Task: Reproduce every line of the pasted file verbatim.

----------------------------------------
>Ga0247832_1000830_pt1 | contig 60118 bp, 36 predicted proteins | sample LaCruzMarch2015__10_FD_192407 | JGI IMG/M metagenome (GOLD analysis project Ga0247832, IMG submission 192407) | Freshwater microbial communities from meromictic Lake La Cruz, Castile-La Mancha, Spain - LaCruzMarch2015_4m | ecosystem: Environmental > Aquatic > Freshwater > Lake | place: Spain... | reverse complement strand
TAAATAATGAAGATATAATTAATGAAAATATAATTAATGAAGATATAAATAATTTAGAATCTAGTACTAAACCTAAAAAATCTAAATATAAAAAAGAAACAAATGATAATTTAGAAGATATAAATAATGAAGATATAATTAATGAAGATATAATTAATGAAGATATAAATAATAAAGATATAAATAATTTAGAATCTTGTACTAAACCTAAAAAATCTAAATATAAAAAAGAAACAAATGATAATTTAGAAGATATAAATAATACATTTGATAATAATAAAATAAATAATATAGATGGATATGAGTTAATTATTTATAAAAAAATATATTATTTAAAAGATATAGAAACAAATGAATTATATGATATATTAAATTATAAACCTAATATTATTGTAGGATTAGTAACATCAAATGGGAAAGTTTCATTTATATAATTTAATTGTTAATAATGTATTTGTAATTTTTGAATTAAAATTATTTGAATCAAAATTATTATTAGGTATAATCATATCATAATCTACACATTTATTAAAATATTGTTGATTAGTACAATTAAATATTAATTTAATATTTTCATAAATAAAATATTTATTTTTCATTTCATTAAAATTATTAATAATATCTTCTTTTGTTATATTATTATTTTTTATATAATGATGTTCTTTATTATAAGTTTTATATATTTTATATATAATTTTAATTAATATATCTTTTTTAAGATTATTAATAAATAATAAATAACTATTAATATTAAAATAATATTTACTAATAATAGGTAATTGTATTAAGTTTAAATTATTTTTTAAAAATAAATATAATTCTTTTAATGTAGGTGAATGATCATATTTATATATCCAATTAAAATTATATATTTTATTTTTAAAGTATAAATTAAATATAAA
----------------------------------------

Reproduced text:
>Ga0247832_1000830_pt1 | contig 60118 bp, 36 predicted proteins | sample LaCruzMarch2015__10_FD_192407 | JGI IMG/M metagenome (GOLD analysis project Ga0247832, IMG submission 192407) | Freshwater microbial communities from meromictic Lake La Cruz, Castile-La Mancha, Spain - LaCruzMarch2015_4m | ecosystem: Environmental > Aquatic > Freshwater > Lake | place: Spain... | reverse complement strand
TAAATAATGAAGATATAATTAATGAAAATATAATTAATGAAGATATAAATAATTTAGAATCTAGTACTAAACCTAAAAAATCTAAATATAAAAAAGAAACAAATGATAATTTAGAAGATATAAATAATGAAGATATAATTAATGAAGATATAATTAATGAAGATATAAATAATAAAGATATAAATAATTTAGAATCTTGTACTAAACCTAAAAAATCTAAATATAAAAAAGAAACAAATGATAATTTAGAAGATATAAATAATACATTTGATAATAATAAAATAAATAATATAGATGGATATGAGTTAATTATTTATAAAAAAATATATTATTTAAAAGATATAGAAACAAATGAATTATATGATATATTAAATTATAAACCTAATATTATTGTAGGATTAGTAACATCAAATGGGAAAGTTTCATTTATATAATTTAATTGTTAATAATGTATTTGTAATTTTTGAATTAAAATTATTTGAATCAAAATTATTATTAGGTATAATCATATCATAATCTACACATTTATTAAAATATTGTTGATTAGTACAATTAAATATTAATTTAATATTTTCATAAATAAAATATTTATTTTTCATTTCATTAAAATTATTAATAATATCTTCTTTTGTTATATTATTATTTTTTATATAATGATGTTCTTTATTATAAGTTTTATATATTTTATATATAATTTTAATTAATATATCTTTTTTAAGATTATTAATAAATAATAAATAACTATTAATATTAAAATAATATTTACTAATAATAGGTAATTGTATTAAGTTTAAATTATTTTTTAAAAATAAATATAATTCTTTTAATGTAGGTGAATGATCATATTTATATATCCAATTAAAATTATATATTTTATTTTTAAAGTATAAATTAAATATAAA